In all of the films, the enemy (pick a country) is a horrific abuser of power who takes out its venom on the poor Germans, all victims to the end. Example, in The Homeland the Poles terrorize Germans living in Poland and depict the Jews of Poland as filthy, corrupt, greedy thugs. The Eternal Jew shows Jews as hostile pigs that are in the way of world Aryan domination. The scary movie ends with Hitler proclaiming the eventual annihilation of the Jews in 1939. The Great Love is the story of a Gary Cooper-ish Luftwaffe pilot and his beloved woman, who try to survive the hell of the war, brought on by the rest of Europe. The films beg for the Third Reich to avenge this and it does. The Reich’s brutal invasion of Poland, then, is not seen as an attack, but justifiable retribution. All of the films about the Jews show them as rich, spoiled, evil oppressors who have been pushing good Germans around for years and need a stiff rap on the knuckles. In a film about the Hitler Youth, a Hitler teen is abused by his father. In a film about the Rothschilds banking family, the Jewish Rothschilds are all seen as greedy Jews intent on taking over the world, with only the Third Reich there to stop them. Among the more interesting narrators are Oskar Roehler, Moshe Zimmerman and, especially, Margarethe Von Trotta.
Today, the films seem absolutely ludicrous, but German audiences in the 1930s must have seen them as heaven sent. Finally, they must have thought, the Fuehrer is letting the truth come out about the Reich’s enemies.
Many in the documentary argue that the propaganda films should be studied, like Mein Kampf is studied, and others fear that skinheads and terrorists will be moved to attacks by them. There are numerous people who discuss the films after screenings and you will be amazed at the wild ideas they come up with.
It is hard to really understand the controversy over the films if you are an American, but if you live in Europe you can see clearly what a sensitive issue this is. Even so, in America we had the racist 1915 film, The Birth of a Nation, that, like the Nazi propaganda movies, is never shown except at film society meetings or in college film classes.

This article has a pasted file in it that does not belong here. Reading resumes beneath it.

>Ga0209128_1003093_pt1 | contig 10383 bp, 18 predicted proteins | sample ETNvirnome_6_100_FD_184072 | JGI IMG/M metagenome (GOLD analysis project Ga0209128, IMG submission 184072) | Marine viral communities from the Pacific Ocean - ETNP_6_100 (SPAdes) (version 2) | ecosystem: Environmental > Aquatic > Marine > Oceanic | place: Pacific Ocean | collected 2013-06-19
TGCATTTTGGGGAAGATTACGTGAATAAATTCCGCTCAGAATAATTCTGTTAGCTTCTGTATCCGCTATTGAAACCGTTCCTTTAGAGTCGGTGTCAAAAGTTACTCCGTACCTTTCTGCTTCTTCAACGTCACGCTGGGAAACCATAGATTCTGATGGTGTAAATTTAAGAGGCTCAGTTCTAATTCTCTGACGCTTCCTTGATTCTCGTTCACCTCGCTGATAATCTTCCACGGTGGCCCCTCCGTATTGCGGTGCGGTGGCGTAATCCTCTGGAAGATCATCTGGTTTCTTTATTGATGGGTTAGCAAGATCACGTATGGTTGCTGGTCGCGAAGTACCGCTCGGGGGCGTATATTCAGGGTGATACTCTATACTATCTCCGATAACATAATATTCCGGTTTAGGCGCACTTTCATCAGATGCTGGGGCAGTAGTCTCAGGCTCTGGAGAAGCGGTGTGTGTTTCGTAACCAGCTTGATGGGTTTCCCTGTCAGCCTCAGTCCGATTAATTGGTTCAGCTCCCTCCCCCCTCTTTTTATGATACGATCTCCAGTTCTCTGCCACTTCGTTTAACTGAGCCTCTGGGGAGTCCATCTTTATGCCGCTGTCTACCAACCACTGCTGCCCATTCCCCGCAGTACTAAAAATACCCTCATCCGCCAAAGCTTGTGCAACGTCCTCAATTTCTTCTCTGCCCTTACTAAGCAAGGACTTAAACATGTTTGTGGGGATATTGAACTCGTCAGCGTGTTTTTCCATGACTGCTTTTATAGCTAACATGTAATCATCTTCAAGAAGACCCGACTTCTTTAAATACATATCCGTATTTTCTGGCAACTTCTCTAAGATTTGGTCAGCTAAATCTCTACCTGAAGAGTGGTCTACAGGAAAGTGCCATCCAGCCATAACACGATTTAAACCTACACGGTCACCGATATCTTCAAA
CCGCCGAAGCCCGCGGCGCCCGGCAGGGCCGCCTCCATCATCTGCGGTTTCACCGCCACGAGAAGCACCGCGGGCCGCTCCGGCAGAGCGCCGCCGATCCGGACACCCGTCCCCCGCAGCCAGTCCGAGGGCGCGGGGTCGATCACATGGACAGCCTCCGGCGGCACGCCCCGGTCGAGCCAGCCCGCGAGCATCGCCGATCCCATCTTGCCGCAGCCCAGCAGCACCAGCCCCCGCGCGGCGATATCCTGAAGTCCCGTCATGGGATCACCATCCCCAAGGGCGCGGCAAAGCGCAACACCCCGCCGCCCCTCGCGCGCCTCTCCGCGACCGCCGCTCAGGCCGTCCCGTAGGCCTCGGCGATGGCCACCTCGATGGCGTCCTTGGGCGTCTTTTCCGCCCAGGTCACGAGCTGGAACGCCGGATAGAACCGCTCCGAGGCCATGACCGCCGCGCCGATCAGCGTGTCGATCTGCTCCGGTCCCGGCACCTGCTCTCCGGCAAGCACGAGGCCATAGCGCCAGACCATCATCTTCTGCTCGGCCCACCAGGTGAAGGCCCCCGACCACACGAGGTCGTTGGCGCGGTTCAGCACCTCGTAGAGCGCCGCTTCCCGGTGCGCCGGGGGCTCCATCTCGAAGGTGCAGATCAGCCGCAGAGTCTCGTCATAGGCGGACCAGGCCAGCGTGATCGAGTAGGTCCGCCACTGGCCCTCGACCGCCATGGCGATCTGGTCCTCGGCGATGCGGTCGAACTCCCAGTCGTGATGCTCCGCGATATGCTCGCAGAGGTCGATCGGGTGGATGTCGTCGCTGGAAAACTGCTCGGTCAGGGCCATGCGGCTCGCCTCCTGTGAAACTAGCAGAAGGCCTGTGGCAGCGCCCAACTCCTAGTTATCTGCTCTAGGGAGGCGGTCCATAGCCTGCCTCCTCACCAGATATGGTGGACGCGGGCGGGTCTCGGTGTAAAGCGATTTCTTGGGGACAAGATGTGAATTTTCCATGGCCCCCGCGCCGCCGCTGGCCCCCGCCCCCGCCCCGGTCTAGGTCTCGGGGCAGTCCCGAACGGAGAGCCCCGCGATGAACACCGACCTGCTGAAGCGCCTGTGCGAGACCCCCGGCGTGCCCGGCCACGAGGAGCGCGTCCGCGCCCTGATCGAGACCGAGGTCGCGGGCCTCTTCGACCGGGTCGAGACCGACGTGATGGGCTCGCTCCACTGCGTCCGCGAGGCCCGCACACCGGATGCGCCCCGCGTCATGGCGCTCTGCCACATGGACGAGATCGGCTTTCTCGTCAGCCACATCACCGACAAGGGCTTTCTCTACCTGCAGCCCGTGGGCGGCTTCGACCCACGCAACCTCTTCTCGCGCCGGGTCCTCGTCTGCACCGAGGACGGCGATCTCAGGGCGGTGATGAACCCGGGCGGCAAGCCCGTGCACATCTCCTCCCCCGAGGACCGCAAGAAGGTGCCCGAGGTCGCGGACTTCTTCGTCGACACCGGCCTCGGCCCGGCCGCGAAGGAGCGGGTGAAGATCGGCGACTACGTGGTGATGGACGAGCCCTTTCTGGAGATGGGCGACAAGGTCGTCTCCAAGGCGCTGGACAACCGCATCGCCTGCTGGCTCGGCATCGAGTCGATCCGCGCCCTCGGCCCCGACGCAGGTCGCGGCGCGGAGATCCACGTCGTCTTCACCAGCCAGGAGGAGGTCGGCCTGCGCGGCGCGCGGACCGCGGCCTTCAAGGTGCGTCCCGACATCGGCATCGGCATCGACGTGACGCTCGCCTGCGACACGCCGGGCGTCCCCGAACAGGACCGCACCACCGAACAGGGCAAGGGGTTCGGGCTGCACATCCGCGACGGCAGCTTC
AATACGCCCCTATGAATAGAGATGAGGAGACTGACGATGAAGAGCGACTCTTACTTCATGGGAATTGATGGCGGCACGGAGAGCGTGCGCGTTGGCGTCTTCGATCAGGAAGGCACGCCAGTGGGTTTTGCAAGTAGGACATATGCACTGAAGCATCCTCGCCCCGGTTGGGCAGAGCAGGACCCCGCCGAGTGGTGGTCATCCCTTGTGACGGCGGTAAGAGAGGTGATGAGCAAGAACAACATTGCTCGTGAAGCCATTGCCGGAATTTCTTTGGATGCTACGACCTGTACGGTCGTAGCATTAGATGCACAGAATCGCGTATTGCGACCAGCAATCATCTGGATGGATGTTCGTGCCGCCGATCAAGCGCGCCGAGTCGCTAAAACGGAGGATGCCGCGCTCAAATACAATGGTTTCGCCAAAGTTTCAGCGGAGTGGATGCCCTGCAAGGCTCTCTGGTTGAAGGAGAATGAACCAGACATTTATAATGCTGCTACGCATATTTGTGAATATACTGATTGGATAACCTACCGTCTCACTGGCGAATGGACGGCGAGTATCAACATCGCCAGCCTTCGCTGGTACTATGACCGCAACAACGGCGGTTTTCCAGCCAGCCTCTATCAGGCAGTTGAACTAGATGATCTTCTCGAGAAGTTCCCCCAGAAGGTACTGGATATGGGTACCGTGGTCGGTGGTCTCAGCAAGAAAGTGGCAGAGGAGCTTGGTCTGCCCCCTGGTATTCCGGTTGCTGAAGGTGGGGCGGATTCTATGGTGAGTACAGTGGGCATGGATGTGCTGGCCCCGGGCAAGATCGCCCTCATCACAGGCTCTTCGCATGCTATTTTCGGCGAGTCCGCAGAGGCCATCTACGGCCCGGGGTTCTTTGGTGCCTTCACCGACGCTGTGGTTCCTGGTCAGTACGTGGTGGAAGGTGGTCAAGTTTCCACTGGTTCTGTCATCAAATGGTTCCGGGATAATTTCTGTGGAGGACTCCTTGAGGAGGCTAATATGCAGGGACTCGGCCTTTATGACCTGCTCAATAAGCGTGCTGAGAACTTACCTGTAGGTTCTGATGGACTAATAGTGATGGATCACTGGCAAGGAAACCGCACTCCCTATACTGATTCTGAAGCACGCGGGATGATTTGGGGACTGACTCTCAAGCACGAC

The documentary is well done and the small footage from each of the 40 films that you do see underscores how successful these films must have been. They are very well made, full of inspirational music and start many of Germany’s most noted actors. Skilled directors like Emil Jannings made some of them. The trouble with Forbidden Films, though, is that at 94 minutes it is a good 20 minutes too long and, in the second half, gets bogged down in endless chatter among experts pontificating over the value of Nazi propaganda. Moeller should have stuck to his basic plan – a good hard look at banned films, and avoid the rest. Forbidden Films is a documentary that Word War II aficionados and Nazi haters should see, but it is a bit long winded and has some sections, like one on Euthanasia, that could be trimmed or just junked.
The film does stir an argument, though. How far does free speech go? Oliver Wendell Homes once famously said that free speech does not permit you to yell “fire” in a crowded theater. Does it also allow you to give the Nazi salutes, shout “Sieg Heil” and then sit back for a screening of a disgusting anti-Semitic movie?
Production: The film is produced by Blueprint Film in co-production with Rundfunk Berlin-Brandenburg and Hessischer Rundfunk in co-operation with Arte, plus Felix Moeller and Amelie Latscha. Director of Photography: Isabelle Casez, Sound: Jan Wichers, Editor Annette Muff, Composer Bjorn Wise, Graphic Design: Paqt - Martin Eichhorn. The film is written and directed by Felix Moeller.
Forbidden Films opens Wednesday for one week at the Film Forum, 200 West Houston Street, New York.